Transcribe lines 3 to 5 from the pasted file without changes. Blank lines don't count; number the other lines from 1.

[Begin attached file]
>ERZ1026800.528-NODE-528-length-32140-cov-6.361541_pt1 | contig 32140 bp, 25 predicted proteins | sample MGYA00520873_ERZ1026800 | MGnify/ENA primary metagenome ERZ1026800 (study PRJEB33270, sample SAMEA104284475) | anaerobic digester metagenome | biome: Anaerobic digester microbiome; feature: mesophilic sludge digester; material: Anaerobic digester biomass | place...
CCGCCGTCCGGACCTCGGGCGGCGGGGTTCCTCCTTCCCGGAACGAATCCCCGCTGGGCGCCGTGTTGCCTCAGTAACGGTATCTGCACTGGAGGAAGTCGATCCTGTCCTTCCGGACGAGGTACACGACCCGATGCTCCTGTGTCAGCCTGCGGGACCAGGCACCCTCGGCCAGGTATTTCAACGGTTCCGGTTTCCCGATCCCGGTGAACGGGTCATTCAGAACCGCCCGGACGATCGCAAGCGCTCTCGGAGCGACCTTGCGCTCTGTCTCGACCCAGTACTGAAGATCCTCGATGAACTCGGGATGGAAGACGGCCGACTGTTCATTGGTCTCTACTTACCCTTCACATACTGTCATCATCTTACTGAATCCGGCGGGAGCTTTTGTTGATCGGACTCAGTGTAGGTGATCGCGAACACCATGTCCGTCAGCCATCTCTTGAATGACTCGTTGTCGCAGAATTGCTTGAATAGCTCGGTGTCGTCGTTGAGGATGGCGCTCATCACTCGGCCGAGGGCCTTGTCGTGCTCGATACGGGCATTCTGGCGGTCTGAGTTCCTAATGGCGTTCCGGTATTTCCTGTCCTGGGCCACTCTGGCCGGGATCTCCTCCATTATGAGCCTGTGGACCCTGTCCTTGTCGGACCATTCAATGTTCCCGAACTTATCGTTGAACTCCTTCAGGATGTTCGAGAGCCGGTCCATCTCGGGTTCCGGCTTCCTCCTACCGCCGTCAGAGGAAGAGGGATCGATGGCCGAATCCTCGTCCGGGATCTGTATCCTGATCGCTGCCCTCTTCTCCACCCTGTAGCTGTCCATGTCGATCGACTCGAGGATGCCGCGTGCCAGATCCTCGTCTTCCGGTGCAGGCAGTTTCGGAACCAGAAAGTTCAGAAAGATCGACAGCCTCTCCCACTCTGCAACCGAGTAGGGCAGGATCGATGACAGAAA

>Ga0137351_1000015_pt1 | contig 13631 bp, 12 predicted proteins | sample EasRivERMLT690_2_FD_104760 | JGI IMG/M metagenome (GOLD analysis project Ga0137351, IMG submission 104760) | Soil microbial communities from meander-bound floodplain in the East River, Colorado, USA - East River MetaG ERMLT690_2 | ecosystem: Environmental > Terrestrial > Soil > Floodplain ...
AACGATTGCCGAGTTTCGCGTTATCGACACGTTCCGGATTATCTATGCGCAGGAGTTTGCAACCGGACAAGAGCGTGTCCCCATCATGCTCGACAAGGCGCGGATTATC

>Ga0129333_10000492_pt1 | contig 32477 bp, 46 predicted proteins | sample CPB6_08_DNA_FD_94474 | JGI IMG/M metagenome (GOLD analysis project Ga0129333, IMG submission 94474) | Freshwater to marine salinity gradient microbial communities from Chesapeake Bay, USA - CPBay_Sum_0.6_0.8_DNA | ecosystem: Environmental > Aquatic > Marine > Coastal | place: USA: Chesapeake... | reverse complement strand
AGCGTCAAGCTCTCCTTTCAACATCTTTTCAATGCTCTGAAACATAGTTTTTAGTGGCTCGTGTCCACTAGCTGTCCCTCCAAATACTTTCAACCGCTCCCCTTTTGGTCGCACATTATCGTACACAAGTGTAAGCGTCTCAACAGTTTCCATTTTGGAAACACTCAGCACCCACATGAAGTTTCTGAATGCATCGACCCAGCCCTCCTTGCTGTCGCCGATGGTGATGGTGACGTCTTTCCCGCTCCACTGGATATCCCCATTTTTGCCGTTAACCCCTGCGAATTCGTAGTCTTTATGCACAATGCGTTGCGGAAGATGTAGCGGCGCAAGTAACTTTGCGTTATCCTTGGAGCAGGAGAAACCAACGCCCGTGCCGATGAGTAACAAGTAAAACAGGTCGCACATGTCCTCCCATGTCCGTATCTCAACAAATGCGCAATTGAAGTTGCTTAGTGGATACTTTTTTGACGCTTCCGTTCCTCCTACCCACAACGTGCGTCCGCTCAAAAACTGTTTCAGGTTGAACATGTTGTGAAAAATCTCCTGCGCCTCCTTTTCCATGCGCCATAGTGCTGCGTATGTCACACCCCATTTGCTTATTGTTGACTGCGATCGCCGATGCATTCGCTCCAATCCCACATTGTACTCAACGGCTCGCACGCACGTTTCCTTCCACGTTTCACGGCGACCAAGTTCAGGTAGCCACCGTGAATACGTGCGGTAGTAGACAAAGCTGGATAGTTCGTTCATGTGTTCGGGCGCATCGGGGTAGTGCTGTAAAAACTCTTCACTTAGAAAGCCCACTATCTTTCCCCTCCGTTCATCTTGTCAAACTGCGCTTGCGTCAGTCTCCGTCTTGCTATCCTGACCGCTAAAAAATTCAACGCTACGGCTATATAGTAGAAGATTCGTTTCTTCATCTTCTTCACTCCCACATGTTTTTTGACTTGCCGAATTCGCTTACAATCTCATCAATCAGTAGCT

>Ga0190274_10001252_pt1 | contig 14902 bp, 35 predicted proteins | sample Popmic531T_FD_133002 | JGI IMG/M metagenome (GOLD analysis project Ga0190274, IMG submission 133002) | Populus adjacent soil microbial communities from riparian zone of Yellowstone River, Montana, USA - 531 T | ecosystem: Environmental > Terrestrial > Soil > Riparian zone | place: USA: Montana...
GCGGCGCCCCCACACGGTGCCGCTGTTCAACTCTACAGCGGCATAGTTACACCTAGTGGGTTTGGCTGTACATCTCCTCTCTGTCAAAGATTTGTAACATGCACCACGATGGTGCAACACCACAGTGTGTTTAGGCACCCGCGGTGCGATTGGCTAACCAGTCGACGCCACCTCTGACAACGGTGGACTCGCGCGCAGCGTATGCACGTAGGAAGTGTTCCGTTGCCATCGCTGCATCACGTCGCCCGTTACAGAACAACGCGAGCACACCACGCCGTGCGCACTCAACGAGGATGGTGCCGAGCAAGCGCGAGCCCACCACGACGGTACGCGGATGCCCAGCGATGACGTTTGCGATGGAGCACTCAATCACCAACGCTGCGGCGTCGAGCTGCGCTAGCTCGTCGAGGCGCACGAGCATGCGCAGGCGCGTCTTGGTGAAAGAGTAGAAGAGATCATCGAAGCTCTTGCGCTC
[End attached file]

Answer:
>Ga0137351_1000015_pt1 | contig 13631 bp, 12 predicted proteins | sample EasRivERMLT690_2_FD_104760 | JGI IMG/M metagenome (GOLD analysis project Ga0137351, IMG submission 104760) | Soil microbial communities from meander-bound floodplain in the East River, Colorado, USA - East River MetaG ERMLT690_2 | ecosystem: Environmental > Terrestrial > Soil > Floodplain ...
AACGATTGCCGAGTTTCGCGTTATCGACACGTTCCGGATTATCTATGCGCAGGAGTTTGCAACCGGACAAGAGCGTGTCCCCATCATGCTCGACAAGGCGCGGATTATC

>Ga0129333_10000492_pt1 | contig 32477 bp, 46 predicted proteins | sample CPB6_08_DNA_FD_94474 | JGI IMG/M metagenome (GOLD analysis project Ga0129333, IMG submission 94474) | Freshwater to marine salinity gradient microbial communities from Chesapeake Bay, USA - CPBay_Sum_0.6_0.8_DNA | ecosystem: Environmental > Aquatic > Marine > Coastal | place: USA: Chesapeake... | reverse complement strand